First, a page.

Hiding in plain sight in the Tenderloin are more than 20 of San Francisco’s least-known architectural treasures: the film exchange buildings. These unique structures are an architecturally significant link to a lost world: the chaotic, rough-and-tumble early days of the film industry.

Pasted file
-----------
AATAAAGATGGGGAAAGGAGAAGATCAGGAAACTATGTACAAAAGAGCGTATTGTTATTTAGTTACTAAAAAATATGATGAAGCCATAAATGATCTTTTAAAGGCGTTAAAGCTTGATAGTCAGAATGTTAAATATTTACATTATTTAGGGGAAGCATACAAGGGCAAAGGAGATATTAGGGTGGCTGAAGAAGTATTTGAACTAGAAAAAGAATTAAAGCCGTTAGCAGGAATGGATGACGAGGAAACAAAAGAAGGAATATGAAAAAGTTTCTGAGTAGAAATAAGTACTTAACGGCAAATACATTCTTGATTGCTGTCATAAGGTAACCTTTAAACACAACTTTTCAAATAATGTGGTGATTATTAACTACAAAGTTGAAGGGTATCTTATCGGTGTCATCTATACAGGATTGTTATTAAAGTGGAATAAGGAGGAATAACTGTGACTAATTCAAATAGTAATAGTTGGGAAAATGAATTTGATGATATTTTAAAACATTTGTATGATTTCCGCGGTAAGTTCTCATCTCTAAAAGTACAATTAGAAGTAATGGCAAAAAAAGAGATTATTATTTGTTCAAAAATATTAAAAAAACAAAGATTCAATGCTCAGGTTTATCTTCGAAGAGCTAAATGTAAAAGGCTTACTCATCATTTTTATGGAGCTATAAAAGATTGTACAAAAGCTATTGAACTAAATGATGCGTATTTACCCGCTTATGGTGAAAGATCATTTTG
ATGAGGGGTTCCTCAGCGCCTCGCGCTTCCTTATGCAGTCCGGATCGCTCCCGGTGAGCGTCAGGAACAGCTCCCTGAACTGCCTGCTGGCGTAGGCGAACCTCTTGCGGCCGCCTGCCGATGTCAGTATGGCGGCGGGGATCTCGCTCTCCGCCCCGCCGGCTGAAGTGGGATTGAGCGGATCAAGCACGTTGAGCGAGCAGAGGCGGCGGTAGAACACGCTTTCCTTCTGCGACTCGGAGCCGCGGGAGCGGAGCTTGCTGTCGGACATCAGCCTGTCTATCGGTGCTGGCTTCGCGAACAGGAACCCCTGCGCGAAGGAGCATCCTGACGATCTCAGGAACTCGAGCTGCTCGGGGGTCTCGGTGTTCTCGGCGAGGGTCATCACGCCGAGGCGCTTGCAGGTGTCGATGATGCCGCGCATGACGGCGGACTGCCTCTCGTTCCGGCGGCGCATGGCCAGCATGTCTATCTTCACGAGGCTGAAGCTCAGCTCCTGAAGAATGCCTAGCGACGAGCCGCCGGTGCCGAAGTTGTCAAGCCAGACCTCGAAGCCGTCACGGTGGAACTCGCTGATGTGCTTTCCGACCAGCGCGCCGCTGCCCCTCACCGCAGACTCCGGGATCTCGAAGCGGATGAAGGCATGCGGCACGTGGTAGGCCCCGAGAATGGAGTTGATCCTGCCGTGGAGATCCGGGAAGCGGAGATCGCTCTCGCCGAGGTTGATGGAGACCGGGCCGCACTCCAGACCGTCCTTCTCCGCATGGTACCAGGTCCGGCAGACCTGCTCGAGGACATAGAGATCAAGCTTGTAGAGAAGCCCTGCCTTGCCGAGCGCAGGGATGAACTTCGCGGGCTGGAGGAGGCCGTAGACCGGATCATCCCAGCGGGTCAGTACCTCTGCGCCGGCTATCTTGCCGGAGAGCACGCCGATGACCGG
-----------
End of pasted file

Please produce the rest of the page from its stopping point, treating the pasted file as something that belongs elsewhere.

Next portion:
Film exchanges evolved from a fundamental change in the movie business. When theater owners first began showing films in the late 19th century, they had to purchase them from the producers. As Max Alvarez notes in “The Origins of the Film Exchange,” a 2005 Film History article, a 15-meter reel of film could cost an exhibitor $25, and it was neither returnable nor refundable. Starting in 1896, some industry entrepreneurs came up with an alternative business model: renting films to theater owners.